.Net Zip Library/Utility updates and fixes

This is an update to my zip library and utility.  You can read previous entries on this here

[Update 30 October 2007]: I moved this library to a CodePlex project. See www.codeplex.com/DotNetZip  It has been steadily improved since the time of this post. 

A reader mailed me to say that the Zip library did not work with some zip archives.  I knew that would be true.  The zip library code I had originally posted does not handle all zip files.  The zip spec is pretty rich, and has a bunch of advanced features.  The simple DotNetZip library I produced intially did not support them all. 

But this particular reader had a pretty simple request. They needed support for the Data Descriptor field when reading a zip archive.  

There's a part of the PKZIP spec that allows the compressed and uncompressed size of the files, and the CRC, to be placed after the actual compressed file data within the zip archive, in what the spec calls a "Data Descriptor".  This is to support zip creation where the output stream does not support streaming.  The presence of the Data Descriptor is flagged in a zip file when the "BitField" for a Zip entry has bit 3 set.  The current APPNOTE from PKWare says:

This descriptor exists only if bit 3 of the general purpose bit flag is set (see below). It is byte aligned and immediately follows the last byte of compressed data. This descriptor is used only when it was not possible to seek in the output .ZIP file, e.g., when the output .ZIP file was standard output or [another] non-seekable device. 

The person who emailed me also gave a zip archive that included this data descriptor, and asked "why can't your library read this zip?".  Using that as a test case, I've updated the Zip library to support the Data Descriptor for reading/extracting.  It will work correctly now, upon reading such archives. 

Keep in mind that DotNetZip, the zip library implementation I built,  is not a streaming implementation, so it will never produce (write) a zip archive that includes a Data Descriptor like this.  [update:  this is no longer true, as of 2008]  It will produce zips that are interoperable with winzip and pkzip, as well as the Java JAR tool, etc.  

[update: See the codeplex project for source code ]


Comments (4)

  1. daydreamsy2k says:

    I am the one who sent you the problem. It has been solved in this release.

    I just want to thank you for your fast response and for fixing the problem.

    Your class so good and so small not like SharpZipLib so big and a lot of classes.

    Please do not stop improving (SharpZipLib) and do not forget to always keep it so simple because there are a lot of people like me want only simple zip/unzip in C#

    Kind Regards

  2. Andrew says:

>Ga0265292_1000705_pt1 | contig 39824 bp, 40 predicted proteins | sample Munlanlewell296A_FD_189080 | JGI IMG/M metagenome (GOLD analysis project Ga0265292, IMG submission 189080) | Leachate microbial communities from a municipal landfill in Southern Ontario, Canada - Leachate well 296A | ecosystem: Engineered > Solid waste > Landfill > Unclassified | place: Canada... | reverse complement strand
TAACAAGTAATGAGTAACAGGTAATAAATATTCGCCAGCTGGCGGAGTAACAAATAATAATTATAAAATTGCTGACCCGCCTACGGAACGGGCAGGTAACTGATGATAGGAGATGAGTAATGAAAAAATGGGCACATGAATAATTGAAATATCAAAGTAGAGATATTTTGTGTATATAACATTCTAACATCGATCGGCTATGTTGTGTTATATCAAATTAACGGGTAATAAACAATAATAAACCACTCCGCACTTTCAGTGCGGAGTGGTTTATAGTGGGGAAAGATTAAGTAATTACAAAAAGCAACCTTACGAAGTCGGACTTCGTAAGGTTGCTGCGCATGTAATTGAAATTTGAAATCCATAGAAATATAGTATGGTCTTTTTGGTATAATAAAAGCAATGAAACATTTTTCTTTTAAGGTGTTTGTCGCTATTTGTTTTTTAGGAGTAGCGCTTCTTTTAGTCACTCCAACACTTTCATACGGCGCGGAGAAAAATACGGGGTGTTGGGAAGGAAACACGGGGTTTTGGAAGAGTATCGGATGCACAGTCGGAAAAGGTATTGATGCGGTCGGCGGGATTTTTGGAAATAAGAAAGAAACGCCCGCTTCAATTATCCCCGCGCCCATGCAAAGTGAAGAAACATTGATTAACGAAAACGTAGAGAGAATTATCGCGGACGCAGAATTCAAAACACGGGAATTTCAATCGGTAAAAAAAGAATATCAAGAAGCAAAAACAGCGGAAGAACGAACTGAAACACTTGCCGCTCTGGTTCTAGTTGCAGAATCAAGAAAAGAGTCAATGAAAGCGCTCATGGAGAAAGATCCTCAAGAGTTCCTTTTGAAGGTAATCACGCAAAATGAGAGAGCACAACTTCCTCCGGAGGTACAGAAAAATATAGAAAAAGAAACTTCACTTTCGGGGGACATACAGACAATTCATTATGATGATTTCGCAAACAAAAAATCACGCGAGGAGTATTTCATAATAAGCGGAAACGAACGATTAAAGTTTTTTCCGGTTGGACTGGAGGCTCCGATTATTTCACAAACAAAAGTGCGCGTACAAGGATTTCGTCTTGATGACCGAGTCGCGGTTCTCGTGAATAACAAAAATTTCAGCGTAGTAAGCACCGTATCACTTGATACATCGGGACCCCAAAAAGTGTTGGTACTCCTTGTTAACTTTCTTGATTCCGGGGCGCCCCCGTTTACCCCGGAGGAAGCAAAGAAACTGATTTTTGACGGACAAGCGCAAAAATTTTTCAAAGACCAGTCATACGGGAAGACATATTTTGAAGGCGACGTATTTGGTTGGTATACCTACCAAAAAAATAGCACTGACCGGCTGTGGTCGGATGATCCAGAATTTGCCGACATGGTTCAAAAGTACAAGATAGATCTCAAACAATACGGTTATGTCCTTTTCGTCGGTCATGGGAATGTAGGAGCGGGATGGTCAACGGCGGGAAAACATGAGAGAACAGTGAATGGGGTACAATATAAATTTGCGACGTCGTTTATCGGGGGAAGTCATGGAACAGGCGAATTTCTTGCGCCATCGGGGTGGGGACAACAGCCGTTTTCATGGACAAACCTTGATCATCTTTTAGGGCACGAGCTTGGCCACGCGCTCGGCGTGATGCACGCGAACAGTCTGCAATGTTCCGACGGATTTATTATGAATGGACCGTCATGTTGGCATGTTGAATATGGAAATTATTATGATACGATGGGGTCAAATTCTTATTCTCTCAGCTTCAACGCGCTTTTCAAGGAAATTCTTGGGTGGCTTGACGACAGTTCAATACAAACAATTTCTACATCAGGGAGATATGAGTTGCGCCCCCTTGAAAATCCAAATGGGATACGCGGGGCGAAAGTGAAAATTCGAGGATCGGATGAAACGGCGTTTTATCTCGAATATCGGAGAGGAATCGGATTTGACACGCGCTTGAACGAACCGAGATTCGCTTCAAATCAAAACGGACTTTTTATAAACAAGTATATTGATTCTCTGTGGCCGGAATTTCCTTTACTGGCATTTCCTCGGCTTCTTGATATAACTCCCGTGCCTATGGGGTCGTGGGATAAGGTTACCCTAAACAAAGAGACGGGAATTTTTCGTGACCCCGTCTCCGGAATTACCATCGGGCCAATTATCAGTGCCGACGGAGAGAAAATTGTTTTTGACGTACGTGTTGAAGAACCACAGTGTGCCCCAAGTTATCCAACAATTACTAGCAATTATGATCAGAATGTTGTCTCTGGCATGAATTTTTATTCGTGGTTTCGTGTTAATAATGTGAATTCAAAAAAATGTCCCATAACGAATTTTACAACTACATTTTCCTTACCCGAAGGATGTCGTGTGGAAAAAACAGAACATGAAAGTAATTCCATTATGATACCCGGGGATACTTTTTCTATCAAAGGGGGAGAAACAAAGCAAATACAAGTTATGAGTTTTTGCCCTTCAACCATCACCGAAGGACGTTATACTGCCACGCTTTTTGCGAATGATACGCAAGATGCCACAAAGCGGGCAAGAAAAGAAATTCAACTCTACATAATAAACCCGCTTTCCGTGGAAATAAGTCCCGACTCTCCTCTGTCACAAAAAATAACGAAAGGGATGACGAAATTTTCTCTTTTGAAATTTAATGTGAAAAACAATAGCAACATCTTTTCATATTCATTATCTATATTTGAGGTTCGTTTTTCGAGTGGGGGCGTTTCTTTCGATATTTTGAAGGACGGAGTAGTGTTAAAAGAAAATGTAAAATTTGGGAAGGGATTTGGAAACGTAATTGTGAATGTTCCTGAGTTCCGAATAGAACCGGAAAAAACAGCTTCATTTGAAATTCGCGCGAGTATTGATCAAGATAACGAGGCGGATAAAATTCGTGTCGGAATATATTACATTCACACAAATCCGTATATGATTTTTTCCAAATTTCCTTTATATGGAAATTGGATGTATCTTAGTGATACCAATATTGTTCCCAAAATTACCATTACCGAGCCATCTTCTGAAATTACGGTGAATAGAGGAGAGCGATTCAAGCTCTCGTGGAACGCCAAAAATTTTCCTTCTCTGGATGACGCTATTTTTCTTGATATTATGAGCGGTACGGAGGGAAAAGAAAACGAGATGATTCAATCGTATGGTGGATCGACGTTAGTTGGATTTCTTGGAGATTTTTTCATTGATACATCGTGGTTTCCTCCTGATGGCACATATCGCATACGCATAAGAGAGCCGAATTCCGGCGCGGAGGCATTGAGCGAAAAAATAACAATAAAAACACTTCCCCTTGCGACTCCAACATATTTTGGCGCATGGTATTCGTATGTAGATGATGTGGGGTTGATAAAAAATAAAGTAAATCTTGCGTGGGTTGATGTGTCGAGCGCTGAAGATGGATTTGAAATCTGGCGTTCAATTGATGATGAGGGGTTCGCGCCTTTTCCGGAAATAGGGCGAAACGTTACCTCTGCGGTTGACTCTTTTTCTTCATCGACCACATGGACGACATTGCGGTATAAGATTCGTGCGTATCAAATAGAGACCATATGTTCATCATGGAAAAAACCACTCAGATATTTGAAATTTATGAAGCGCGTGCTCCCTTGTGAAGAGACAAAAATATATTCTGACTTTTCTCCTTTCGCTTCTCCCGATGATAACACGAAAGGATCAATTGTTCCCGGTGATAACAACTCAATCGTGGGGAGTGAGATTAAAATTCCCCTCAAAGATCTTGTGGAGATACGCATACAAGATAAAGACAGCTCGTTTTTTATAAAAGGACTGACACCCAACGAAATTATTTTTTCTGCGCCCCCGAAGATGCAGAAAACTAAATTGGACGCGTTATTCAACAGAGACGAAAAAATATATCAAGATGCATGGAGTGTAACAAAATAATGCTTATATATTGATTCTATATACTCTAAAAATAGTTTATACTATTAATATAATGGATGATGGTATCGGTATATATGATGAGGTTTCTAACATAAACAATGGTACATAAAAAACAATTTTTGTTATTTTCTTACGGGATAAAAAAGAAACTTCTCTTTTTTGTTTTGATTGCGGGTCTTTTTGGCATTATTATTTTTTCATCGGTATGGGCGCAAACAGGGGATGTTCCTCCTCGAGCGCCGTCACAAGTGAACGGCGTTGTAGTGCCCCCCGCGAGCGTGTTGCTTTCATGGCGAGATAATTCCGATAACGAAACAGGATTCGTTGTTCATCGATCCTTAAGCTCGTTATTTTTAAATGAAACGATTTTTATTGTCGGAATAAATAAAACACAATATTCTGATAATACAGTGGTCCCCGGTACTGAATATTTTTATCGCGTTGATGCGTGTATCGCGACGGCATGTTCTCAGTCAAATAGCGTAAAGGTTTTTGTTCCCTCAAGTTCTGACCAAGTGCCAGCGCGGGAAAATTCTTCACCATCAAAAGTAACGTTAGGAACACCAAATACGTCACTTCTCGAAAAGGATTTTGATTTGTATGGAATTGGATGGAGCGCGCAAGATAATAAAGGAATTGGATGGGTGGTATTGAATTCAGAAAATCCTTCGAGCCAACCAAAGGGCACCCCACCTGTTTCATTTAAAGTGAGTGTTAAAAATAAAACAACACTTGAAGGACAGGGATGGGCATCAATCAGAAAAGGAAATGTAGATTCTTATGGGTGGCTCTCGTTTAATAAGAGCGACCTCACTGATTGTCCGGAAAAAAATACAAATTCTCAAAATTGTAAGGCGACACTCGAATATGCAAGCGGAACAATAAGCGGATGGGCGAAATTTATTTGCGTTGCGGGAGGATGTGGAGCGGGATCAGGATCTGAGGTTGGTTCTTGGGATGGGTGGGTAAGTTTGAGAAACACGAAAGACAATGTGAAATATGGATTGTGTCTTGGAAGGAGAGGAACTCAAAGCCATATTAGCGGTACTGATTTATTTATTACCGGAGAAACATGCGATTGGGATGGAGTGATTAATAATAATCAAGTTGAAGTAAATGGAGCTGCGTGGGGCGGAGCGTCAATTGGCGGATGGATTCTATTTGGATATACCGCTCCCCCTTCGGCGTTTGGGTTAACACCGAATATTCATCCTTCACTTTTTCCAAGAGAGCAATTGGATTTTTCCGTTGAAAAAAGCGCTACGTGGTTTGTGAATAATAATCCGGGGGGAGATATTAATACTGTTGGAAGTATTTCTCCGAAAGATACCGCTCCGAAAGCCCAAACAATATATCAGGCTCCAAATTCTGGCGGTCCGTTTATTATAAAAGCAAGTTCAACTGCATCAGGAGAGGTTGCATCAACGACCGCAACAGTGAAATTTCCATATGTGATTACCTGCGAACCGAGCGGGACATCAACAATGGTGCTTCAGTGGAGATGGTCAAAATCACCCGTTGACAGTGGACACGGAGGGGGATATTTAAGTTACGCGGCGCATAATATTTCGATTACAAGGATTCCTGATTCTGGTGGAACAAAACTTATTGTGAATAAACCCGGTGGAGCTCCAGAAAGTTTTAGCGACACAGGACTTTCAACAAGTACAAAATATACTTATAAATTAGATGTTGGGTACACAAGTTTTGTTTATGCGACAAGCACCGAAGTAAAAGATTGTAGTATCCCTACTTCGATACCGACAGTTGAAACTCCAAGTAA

Fantastic library. I’m enjoying using it very much. However, there are some caveats I’m finding.

    For instance, I’m zipping up a large number of .wav files. I use tugzip for my normal, everyday zipping operations. The tugzip archive comes out to about 1.6 mb. The library’s produced zip is about 2.6 mb. When I open the library-created zip in any zip app (in this case i tested with winzip, tugzip and winrar) theyre all reporting a negative ratio for most files, meaning that the packed file is larger than the file on disk. For example, a 55k wav file was ‘compressed’ and showed as 67kb in the zip.

    I’m also unable to figure out how to add files to a ZipFile from say.. ‘C:WindowsTemp’ and have just the file inserted into the zip without a directory structure. ie. The diretory structure in the zip ends up like this…





    The same occurs if I just pass C:WindowsTemp to the AddDirectory method.

    Any help or explanation would be greatly appreciated!

  3. andrew_ says:

    I found some more information on the ratio issues. It seems to be happening only with .wav files (so far, as far as i can tell)

    The size on disk of my test wav file is 55802 bytes. The size in the zip is 67904 bytes.

    It seems as if the line..

    Int32 isz = (Int32)_UnderlyingMemoryStream.Length;

    is reporting the length of the stream (file) as 67904.

    This much is confusing. I’m not sure why the stream contains more bytes than the file is on disk. At any rate, it’s more info to work from 🙂

  4. cheeso says:

    I mentioned this in an update to the first post on the Zip library: The DeflateStream class in .NET can actually Inflate the size of the stream. The output is still valid, but it isn’t compressing as you’d expect.  Because my example Zip library and utilities just use the built-in DeflateStream for the compression, the zip library and utilities can exhibit the same behavior.  I hate to sound like I am deflecting responsibility, but my zip library is just a wrapper. 

    The base class library team at Microsoft is aware of this behavior and is considering it. If you’d like to weigh in on this behavior, and I encourage you to do so if you find Deflate/Zip support to be important, please use the Microsoft Connect:


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